The undeniable grace captured in Rob Hefferan‘s portraits is a testament to his talent. The English artist does commercial work which is stunning, but his bridal portraits and other figure work are absolutely breathtaking. If it’s possible, they seem almost more realistic than photographs, displaying the living warmth of each of the subjects.
American artist D.J. Hall has gone through an incredible metamorphosis as her career has progressed. She has gone from painting smiling blond ladies of luxury to relaxing her subjects a bit more, letting their personalities shine through. She has said of her early work that she was reacting to a difficult childhood and re-enacting happy moments at her grandparents’ poolside, where everyone would smile widely for the camera. Her ultra-realistic paintings are almost heartbreaking in their sense of longing and loss hidden behind a sparkling facade. Hall continues to create, but her more recent paintings are more honest – though many still depict swimming pools, one of her favorite settings.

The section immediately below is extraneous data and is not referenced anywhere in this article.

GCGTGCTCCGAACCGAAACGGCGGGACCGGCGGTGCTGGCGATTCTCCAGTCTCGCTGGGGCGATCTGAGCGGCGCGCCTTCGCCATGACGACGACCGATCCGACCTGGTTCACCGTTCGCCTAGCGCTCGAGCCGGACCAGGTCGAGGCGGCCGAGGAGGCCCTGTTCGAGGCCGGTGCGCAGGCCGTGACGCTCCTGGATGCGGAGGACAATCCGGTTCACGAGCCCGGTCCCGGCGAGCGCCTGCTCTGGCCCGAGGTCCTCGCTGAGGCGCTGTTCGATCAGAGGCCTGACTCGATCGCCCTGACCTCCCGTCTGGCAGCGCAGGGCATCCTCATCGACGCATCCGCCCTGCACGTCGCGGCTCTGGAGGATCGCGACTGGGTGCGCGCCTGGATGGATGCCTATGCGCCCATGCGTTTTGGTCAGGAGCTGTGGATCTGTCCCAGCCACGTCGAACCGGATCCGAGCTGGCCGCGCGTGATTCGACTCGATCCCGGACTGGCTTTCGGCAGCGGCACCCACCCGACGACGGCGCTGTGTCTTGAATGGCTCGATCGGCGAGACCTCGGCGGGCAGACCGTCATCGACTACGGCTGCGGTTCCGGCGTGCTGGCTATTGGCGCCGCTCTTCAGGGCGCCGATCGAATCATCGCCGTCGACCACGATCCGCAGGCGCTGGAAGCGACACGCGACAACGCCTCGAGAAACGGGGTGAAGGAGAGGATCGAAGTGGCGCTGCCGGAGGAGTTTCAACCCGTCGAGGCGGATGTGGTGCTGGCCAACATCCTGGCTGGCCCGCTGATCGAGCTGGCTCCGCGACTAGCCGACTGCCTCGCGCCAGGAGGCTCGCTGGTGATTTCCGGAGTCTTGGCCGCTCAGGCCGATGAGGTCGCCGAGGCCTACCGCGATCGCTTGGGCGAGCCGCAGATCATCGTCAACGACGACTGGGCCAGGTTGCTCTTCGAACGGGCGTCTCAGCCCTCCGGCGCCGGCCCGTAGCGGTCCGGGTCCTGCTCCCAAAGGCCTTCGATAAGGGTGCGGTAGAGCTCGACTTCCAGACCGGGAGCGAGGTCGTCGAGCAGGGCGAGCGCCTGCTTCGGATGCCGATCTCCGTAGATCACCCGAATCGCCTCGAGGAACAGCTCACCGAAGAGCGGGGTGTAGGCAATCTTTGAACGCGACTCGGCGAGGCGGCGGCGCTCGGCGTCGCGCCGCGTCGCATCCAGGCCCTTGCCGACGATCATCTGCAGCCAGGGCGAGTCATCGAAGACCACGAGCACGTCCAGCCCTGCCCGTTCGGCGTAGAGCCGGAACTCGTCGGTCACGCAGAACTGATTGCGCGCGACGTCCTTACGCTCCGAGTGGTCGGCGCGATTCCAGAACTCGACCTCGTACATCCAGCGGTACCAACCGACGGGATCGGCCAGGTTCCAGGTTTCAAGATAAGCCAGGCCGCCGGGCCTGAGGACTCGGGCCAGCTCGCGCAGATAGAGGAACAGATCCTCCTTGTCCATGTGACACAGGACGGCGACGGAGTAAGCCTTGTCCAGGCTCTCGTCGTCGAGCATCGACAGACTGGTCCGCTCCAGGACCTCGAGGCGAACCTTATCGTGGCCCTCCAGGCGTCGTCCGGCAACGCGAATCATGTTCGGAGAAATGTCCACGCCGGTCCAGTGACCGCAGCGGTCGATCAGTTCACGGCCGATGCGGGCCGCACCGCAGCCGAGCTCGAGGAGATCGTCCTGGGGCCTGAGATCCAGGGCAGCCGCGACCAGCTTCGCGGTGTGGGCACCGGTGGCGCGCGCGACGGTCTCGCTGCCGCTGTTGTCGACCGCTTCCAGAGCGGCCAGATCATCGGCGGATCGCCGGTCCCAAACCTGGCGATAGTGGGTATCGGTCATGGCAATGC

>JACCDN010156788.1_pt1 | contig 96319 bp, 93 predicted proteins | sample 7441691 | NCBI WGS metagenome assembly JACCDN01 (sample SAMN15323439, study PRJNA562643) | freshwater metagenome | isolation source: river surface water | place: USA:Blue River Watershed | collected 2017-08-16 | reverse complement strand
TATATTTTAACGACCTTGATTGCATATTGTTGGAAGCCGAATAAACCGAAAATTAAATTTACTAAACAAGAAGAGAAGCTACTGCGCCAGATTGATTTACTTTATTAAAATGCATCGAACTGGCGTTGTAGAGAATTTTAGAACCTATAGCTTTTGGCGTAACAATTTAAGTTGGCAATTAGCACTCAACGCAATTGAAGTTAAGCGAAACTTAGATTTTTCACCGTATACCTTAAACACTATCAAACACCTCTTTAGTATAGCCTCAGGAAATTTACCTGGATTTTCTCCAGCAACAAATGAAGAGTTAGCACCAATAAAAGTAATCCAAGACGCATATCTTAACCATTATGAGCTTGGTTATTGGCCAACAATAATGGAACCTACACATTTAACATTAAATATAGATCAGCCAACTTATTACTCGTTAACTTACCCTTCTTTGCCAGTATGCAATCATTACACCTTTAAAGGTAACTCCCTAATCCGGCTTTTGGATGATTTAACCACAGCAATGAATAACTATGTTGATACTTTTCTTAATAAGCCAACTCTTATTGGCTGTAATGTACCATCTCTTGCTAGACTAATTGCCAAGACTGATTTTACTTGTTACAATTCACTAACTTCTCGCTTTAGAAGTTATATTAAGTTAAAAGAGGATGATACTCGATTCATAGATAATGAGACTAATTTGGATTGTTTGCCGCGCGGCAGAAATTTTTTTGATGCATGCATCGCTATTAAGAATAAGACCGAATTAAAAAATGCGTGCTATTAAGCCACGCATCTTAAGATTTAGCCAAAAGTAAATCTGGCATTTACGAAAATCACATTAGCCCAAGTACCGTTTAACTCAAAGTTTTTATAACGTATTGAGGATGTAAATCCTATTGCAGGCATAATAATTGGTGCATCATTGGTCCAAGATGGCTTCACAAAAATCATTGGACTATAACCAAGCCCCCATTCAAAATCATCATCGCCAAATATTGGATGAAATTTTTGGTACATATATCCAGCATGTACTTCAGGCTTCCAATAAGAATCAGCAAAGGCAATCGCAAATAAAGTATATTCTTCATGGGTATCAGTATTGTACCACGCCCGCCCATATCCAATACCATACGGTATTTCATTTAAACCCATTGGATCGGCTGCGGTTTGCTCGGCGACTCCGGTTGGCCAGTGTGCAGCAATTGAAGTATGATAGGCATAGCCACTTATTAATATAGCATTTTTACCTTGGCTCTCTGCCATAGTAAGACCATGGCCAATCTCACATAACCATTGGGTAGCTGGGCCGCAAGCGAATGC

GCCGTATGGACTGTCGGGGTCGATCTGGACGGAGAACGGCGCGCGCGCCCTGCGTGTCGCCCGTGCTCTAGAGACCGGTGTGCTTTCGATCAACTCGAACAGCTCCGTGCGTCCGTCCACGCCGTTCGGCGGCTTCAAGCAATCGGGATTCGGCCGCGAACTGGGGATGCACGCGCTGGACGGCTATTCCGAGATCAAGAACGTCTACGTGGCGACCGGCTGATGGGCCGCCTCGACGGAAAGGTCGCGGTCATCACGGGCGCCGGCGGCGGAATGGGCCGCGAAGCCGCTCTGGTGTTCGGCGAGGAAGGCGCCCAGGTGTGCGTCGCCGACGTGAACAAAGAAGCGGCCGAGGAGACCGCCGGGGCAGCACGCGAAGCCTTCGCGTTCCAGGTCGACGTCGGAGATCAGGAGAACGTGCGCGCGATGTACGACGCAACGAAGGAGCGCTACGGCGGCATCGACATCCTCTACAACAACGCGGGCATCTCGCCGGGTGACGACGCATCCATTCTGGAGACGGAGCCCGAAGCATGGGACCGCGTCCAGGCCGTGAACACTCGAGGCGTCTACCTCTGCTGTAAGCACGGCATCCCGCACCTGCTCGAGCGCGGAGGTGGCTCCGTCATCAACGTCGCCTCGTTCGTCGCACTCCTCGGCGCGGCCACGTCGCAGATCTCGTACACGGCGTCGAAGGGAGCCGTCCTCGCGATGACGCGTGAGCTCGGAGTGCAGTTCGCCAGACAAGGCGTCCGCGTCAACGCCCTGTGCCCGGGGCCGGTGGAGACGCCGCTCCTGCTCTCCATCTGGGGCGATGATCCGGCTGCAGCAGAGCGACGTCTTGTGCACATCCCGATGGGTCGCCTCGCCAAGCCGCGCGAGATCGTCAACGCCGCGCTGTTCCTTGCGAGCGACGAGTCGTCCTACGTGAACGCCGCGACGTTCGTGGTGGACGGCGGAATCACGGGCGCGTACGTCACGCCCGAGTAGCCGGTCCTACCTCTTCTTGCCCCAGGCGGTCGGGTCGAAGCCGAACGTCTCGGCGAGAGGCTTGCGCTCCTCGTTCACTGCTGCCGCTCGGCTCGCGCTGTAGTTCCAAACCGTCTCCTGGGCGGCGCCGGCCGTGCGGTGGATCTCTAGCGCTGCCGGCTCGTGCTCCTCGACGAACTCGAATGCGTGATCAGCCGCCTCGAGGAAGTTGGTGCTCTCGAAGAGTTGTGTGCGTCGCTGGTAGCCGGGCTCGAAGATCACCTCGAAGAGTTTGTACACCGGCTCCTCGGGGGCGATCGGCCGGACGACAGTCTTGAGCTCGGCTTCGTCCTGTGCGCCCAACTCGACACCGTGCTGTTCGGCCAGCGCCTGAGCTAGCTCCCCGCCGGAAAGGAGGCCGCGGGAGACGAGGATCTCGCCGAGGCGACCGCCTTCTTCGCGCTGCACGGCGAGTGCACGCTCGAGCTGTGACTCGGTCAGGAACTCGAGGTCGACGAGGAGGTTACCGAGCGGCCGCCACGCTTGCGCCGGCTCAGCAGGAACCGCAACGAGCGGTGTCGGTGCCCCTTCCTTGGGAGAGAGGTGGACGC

Paul Roberts grew up in Wales as the child of artists, and he followed in their footsteps to become a talented and well-recognized painter. But when he became a rock star with the band Sniff’n The Tears, he let painting fall to the side for a while. Regardless, his amazingly realistic paintings remain impressive enough to win him continued worldwide acclaim. His paintings have been described as being rather like uncomfortably realistic dreams, but the artist’s intention is simply to capture the energy of life on canvas.
Audrey Flack‘s considerable talent can be seen in any of the multiple types of art she produces, but some of the most well-known and memorable is her photorealistic art. She was among the first to use this vivid style in the US in the 1960s, and her work remains today just as impressive as it was then. She continues to influence artists all around the world, and she currently lives in Long Island.
The amazingly realistic art of Gregory Thielker manages to transport the viewer to another time and place. Look at his paintings and your mind inevitably drifts to a memorable rainy day, a drive through bad weather to see someone special, or a specific moment in time that is called up by these magnificent yet often gloomy images. His use of rain drops and weather to obscure the details of the background make his paintings seem all the more photographic in nature.